## Trees indexed by a Cayley Monoid

The Cayley monoid is well-known in Haskell (difference lists, for instance, are a specific instance of the Cayley monoid), because it gives us $O(1)$ `<>`

. What’s less well known is that it’s also important in dependently typed programming, because it gives us definitional associativity. In other words, the type `x . (y . z)`

is definitionally equal to `(x . y) . z`

in the Cayley monoid.

## Some helpers and extra code

```
data Nat = Z | S Nat
type family (+) (n :: Nat) (m :: Nat) :: Nat where
Z + m = m
S n + m = S (n + m)
```

I used a form of the type-level Cayley monoid in a previous post to type vector reverse without proofs. I figured out the other day another way to use it to type tree flattening.

Say we have a size-indexed tree and vector:

```
data Tree (a :: Type) (n :: Nat) :: Type where
Leaf :: a -> Tree a (S Z)
(:*:) :: Tree a n -> Tree a m -> Tree a (n + m)
data Vec (a :: Type) (n :: Nat) :: Type where
Nil :: Vec a Z
(:-) :: a -> Vec a n -> Vec a (S n)
```

And we want to flatten it to a list in $O(n)$ time:

```
treeToList :: Tree a n -> Vec a n
= go xs Nil
treeToList xs where
go :: Tree a n -> Vec a m -> Vec a (n + m)
Leaf x) ks = x :- ks
go (:*: ys) ks = go xs (go ys ks) go (xs
```

Haskell would complain specifically that you hadn’t proven the monoid laws:

```
• Couldn't match type ‘n’ with ‘n + 'Z’
• Could not deduce: (n2 + (m1 + m)) ~ ((n2 + m1) + m)
```

But it seems difficult at first to figure out how we can apply the same trick as we used for vector reverse: there’s no real way for the `Tree`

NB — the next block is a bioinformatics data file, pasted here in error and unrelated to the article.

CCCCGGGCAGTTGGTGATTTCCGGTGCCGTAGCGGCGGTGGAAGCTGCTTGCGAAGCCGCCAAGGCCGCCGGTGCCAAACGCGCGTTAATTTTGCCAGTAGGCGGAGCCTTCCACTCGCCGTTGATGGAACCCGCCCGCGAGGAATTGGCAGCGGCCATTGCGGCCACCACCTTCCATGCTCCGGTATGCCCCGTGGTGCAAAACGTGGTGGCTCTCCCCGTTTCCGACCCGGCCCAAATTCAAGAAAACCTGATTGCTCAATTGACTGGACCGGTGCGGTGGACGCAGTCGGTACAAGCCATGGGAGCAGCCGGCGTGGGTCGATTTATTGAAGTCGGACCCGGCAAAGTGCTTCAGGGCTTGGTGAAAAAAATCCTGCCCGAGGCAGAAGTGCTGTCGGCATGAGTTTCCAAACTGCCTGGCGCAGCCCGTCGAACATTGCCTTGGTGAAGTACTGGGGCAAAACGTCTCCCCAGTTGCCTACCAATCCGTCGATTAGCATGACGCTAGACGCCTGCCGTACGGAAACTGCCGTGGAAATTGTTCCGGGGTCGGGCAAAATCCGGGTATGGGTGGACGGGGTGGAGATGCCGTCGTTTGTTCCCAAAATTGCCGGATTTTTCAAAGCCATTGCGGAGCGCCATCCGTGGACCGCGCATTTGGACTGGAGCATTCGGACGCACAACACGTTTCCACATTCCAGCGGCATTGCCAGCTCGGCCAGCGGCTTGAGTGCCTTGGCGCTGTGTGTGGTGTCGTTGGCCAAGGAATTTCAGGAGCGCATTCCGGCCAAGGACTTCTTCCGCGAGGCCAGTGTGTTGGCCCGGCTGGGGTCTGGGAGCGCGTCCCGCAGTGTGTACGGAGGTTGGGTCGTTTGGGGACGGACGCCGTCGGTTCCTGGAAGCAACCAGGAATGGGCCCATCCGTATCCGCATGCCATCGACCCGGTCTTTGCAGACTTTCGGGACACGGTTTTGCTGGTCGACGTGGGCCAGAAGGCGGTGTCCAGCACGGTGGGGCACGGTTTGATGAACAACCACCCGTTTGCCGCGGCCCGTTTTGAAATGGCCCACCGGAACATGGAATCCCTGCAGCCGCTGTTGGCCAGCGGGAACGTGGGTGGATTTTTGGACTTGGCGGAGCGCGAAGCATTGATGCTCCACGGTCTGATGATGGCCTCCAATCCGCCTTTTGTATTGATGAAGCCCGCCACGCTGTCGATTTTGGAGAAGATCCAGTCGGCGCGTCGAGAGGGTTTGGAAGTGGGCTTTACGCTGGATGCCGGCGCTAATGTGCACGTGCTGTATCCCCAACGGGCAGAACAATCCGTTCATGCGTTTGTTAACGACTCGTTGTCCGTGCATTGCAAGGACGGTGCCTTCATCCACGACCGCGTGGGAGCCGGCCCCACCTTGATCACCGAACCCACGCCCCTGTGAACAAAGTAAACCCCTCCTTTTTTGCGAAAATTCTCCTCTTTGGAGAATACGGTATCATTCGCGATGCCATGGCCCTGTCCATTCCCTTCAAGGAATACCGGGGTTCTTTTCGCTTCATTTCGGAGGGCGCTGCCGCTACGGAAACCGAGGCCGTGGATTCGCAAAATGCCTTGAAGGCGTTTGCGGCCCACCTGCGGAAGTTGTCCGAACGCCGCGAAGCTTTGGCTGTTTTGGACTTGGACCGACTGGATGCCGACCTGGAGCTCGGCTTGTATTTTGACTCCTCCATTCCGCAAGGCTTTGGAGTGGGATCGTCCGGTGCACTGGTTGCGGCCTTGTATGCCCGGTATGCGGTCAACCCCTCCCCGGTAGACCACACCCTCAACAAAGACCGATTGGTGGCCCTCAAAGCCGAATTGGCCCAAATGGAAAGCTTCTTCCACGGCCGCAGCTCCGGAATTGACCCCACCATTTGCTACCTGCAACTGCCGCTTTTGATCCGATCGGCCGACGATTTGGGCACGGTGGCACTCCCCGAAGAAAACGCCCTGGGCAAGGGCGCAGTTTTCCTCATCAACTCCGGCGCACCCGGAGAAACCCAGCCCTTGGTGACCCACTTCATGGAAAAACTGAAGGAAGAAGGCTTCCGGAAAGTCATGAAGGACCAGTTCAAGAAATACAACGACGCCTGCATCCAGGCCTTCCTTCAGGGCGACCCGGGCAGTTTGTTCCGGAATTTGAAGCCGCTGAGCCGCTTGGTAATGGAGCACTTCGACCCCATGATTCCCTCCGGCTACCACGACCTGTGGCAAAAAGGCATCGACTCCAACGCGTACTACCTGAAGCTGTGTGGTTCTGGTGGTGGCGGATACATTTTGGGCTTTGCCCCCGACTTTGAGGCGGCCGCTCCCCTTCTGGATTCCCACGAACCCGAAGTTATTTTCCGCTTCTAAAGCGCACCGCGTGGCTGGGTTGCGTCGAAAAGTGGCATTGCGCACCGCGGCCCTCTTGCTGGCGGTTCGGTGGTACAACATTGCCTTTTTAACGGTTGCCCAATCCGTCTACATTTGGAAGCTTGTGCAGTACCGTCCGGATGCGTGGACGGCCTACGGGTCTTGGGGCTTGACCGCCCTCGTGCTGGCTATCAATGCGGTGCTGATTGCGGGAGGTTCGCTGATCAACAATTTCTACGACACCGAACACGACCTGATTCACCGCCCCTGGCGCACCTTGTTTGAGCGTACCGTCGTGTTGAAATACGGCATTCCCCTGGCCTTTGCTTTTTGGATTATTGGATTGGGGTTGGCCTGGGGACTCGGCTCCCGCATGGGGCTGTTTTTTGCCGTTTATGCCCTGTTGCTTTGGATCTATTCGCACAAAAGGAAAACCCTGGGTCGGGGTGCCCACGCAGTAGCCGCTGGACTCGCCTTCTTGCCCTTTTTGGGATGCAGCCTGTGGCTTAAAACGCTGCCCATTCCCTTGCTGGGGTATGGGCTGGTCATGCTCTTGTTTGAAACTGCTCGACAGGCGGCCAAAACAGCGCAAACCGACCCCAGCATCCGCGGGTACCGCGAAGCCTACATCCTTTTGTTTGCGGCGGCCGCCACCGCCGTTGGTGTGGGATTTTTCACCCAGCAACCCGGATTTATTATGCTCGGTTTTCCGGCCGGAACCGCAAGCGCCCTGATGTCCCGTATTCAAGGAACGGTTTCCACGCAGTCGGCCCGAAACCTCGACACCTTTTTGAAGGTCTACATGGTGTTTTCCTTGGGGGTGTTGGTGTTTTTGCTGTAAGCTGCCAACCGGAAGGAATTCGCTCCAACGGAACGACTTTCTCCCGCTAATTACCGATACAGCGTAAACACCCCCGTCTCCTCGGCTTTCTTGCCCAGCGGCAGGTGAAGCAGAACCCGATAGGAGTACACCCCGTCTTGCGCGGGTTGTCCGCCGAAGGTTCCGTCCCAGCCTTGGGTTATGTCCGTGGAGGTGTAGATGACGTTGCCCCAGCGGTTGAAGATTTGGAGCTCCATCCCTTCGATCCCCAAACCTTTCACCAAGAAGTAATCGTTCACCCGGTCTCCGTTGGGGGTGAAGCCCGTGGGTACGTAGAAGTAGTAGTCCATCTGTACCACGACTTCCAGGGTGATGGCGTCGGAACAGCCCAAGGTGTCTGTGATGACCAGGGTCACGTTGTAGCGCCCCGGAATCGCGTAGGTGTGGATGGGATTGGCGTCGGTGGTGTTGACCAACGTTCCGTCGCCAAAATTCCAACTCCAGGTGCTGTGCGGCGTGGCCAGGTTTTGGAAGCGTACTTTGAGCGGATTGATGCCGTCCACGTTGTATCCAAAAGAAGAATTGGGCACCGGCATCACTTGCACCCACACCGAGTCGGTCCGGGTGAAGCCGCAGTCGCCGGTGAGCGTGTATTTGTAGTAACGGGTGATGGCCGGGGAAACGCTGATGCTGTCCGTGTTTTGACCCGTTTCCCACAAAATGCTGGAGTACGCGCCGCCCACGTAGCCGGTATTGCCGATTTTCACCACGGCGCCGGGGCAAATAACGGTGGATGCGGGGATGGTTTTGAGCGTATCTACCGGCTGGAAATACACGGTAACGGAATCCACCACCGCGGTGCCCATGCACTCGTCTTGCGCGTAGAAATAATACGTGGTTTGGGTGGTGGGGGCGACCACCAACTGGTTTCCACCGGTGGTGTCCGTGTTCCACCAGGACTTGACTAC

type to hold a function from `Nat`

to `Nat`

.

To solve this problem we can borrow a trick that Haskellers had to use in the good old days before type families to represent type-level functions: types (or more usually classes) with multiple parameters.

```
data Tree' (a :: Type) (n :: Nat) (m :: Nat) :: Type where
Leaf :: a -> Tree' a n (S n)
(:*:) :: Tree' a n2 n3
-> Tree' a n1 n2
-> Tree' a n1 n3
```

The `Tree'`

type here has three parameters: we’re interested in the last two. The first of these is actually an argument to a function in disguise; the second is its result. To make it back into a normal size-indexed tree, we apply that function to zero:

```
type Tree a = Tree' a Z
three :: Tree Int (S (S (S Z)))
= (Leaf 1 :*: Leaf 2) :*: Leaf 3 three
```

This makes the `treeToList`

function typecheck without complaint:

```
treeToList :: Tree a n -> Vec a n
= go xs Nil
treeToList xs where
go :: Tree' a x y -> Vec a x -> Vec a y
Leaf x) ks = x :- ks
go (:*: ys) ks = go xs (go ys ks) go (xs
```